Educator Spotlight - Fall 2010
Meghan Dubois, University of Michigan
Dr. William V. Giannobile, advisor
all started for Meghan Dubois when she decided to take part in the
University of Michigan's (UM) Scholars Program in
Dental Leadership. For her capstone project in the program, she
developed a rotation in
clinical research with Dr. William V. Giannobile of the
school's Michigan Center for Oral Health Research
(MCOHR), where she had volunteered as an undergrad. The course
Meghan developed consists of topic presentations, literature
reviews led by faculty and scholars from health disciplines
throughout the university, observation of patient encounters within
clinical trials, and attendance at a research team meeting. The
course was approved last December, and with the enthusiastic
support of Dr. Marilyn S. Lantz, Associate Dean for Academic
Affairs, the faculty elected to make it part of the required
curriculum for third-year students beginning in fall 2010.
In Meghan's view, the exposure to bench top research that most
dental students receive is not enough. "For me," she says, "just
understanding the process of clinical research helped me to be more
critical of procedures and to better evaluate scientific
literature. Being exposed to this aspect of dentistry also helped
me get beyond the mentality that dentistry is just about seeing
Last spring, Meghan and Dr. Giannobile piloted the rotation with
a group of volunteers to refine their curriculum. Surveys conducted
before and after the rotation found that these participants
increased their ability to analyze a clinical trial and developed
greater confidence in their knowledge of clinical research. To
learn more, contact Dr. Giannobile at email@example.com.
Daniel Hammer, University of the Pacific Arthur A.
Dugoni School of Dentistry
Dr. Nader A. Nadershahi, advisor
student body president, California Trustee to the American Student
Dental Association (ASDA), and ASDA liaison to two other
national groups, Daniel Hammer has traveled around the country
meeting with other dental student leaders. These experiences have
convinced him that dentists are going to be viewed as leaders by
their patients, the dental team, and the community-whether they are
prepared for leadership or not. In response, he is on a mission to
make sure that dental schools address the significant role dentists
play as leaders.
Last month, Daniel launched the Dugoni Practical Leadership Initiative (DPLI),
a series of six monthly workshops and three speaker sessions.
Student participation in the DPLI pilot is voluntary, but in a
recent survey 94% of University of the Pacific Arthur A. Dugoni School
of Dentistry students said they would or maybe would
participate if such a program were offered. In fact, interest is so
high that there is talk of possibly offering a minor in leadership
in the years ahead.
In the meantime, Daniel's goal for DPLI "is not to create the
future president of ADEA, but to create dental students with the
leadership skills needed to lead in their practice and community.
The emphasis of the program is to instill practical knowledge in
students that can be applied immediately."
Daniel has identified eight leadership programs currently active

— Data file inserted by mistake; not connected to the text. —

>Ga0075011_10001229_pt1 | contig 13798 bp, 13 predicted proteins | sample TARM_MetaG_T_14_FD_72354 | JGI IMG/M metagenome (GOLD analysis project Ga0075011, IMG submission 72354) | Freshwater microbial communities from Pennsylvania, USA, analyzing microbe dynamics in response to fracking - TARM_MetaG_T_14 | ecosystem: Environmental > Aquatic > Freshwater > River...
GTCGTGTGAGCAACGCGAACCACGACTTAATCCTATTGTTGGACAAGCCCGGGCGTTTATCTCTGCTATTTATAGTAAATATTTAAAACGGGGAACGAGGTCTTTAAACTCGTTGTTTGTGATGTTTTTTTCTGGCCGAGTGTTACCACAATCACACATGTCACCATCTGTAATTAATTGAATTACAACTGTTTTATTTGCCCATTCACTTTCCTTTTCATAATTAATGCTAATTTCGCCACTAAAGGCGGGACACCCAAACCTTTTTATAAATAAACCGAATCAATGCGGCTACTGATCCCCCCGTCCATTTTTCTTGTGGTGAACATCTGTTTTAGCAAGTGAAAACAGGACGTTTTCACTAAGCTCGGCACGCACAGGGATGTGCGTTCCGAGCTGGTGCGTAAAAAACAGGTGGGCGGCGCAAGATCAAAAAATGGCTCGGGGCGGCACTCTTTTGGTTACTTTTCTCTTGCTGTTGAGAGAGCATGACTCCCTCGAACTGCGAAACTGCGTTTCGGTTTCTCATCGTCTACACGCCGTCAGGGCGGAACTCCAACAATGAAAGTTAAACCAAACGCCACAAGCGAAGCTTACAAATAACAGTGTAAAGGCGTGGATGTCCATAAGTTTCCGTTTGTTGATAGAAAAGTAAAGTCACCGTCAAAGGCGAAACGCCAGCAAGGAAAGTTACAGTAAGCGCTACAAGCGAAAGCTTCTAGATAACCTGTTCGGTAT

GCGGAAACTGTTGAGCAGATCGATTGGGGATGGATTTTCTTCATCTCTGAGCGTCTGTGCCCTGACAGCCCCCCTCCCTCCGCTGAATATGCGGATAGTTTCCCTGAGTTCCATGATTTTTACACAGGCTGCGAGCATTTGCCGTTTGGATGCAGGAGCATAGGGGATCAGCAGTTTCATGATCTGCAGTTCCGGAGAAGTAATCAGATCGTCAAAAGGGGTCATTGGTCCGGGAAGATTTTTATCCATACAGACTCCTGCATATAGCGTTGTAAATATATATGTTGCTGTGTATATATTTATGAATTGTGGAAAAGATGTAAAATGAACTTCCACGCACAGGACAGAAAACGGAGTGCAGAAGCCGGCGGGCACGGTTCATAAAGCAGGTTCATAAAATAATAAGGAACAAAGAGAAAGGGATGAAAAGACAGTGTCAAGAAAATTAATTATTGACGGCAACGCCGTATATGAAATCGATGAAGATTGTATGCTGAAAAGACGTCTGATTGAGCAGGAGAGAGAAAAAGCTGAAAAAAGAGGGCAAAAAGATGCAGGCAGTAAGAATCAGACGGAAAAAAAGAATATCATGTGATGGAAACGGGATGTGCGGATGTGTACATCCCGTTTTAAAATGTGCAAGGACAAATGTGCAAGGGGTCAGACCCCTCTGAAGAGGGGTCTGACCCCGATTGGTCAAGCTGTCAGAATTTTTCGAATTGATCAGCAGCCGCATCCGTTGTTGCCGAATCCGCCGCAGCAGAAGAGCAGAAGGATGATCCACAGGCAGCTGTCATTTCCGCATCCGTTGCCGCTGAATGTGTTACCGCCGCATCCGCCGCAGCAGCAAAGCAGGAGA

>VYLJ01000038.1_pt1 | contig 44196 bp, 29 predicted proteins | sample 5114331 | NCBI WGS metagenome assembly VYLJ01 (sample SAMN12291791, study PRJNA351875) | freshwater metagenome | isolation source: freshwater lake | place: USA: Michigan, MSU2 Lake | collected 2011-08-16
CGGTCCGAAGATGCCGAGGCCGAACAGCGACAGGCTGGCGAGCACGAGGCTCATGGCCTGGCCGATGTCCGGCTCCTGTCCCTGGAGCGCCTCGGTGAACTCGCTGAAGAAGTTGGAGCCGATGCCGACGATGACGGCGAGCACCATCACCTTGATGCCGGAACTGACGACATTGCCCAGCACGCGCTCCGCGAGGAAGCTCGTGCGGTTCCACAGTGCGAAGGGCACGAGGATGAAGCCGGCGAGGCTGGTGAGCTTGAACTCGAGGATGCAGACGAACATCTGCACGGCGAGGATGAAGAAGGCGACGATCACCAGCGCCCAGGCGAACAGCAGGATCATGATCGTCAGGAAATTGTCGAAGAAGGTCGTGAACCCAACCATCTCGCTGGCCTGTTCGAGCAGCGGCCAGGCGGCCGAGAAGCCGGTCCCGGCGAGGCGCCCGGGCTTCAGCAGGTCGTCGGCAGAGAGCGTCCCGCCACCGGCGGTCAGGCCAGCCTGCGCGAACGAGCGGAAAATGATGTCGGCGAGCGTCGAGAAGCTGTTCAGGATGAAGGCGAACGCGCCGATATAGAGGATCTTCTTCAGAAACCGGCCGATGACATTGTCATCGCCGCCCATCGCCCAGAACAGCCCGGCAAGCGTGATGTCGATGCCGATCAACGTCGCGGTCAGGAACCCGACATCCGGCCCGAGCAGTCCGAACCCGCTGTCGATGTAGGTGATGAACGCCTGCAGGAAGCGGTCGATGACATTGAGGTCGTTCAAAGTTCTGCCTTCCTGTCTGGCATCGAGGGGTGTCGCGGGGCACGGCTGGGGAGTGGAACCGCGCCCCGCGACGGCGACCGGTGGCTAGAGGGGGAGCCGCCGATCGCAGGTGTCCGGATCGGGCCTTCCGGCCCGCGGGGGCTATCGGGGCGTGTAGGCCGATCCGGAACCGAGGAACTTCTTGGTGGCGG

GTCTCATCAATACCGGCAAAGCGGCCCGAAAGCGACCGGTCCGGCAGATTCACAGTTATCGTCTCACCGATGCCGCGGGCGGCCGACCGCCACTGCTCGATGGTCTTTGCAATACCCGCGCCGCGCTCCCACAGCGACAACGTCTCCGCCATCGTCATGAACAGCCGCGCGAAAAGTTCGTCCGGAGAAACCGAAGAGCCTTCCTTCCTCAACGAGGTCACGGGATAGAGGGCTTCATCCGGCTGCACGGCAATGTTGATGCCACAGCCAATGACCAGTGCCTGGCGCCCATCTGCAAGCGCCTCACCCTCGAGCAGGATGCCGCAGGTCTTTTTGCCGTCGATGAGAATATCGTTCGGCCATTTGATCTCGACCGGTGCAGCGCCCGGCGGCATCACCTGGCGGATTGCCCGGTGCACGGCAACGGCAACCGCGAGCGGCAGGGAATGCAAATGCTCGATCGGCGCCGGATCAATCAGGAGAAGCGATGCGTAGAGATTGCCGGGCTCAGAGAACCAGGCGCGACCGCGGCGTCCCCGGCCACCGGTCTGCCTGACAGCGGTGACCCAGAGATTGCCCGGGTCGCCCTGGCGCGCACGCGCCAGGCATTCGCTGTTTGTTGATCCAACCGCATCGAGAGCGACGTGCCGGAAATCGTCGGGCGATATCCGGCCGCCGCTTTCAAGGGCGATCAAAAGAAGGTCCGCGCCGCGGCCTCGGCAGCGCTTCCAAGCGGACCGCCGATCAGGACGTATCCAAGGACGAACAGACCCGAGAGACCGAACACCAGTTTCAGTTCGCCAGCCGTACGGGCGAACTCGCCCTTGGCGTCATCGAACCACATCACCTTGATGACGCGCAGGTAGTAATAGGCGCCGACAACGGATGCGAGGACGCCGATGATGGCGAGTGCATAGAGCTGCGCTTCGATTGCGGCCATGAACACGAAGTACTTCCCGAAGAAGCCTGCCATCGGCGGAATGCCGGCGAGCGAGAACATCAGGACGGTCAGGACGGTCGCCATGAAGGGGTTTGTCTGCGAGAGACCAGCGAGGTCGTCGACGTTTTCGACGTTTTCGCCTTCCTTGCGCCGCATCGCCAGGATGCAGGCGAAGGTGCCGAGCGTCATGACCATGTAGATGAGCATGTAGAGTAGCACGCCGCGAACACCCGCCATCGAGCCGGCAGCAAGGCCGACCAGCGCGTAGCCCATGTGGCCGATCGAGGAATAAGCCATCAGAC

in U.S. dental schools, three of which have been described in
academic journals. He has just submitted an article to the
Journal of the American College of Dentists about the new
role of the dental student as a leader within dentistry.
To learn more, see Daniel's poster at the 2011 ADEA Annual
Session & Exhibition or contact him at firstname.lastname@example.org.
James Han, University of California, San
Dr. Linda L. Angin and Dr. Arthur Miller, advisors
2008, James Han approached Dr. Linda L. Angin in Oral Radiology at
the University of California, San Francisco (UCSF),
about introducing cone-beam computed tomography (CBCT) to other
students. She was supportive of the idea but, as James quickly
learned, the school's budget would not cover the high cost of the
proprietary software used to read CBCT scans.
Undeterred, James sought out free software available through
Hitachi America (AVIA) that allows the school's computers to read
the CBCT data. With the help of faculty advisor Dr. Arthur Miller,
he then developed a radiology rotation that introduces UCSF
students to CBCT and provides them with a broader view of dental
With the help of his two faculty advisors and another faculty
member, Dr. John Huang, James has published a manual with
step-by-step instructions for reading and evaluating CBCT scans as
they relate to caring for patients with unique conditions (e.g.,
impacted canine teeth, mandibular lesions, or TMD). As a result,
all UCSF students can avail themselves of the opportunity to learn
about this state-of-the-art technology.
James and his collaborators are submitting an article about this
initiative to a forthcoming issue of the Journal of Dental
Education. He is now a resident in oral and maxillofacial
surgery at the Mayo Clinic in Rochester, Minnesota. To learn more,
contact Dr. James Han at email@example.com.
Aram Kim and Dr. Samuel Koo, Harvard School of Dental
Dr. Nadeem Karimbux, advisor
part in research may be standard fare at the Harvard School
of Dental Medicine, but even after that undergraduate
requirement is met, a succession of predoctoral students has chosen
to investigate whether haptic technology can be used to better
prepare dental students for clinical practice.
When Dr. Nadeem Karimbux invited students to pursue this
research opportunity in 2008, second-year student Aram Kim stepped
forward, as did junior faculty member, Dr. Samuel Koo. Together
they developed a hypothesis that using a haptic device in a
preclinical exercise would improve manual dexterity. Then they set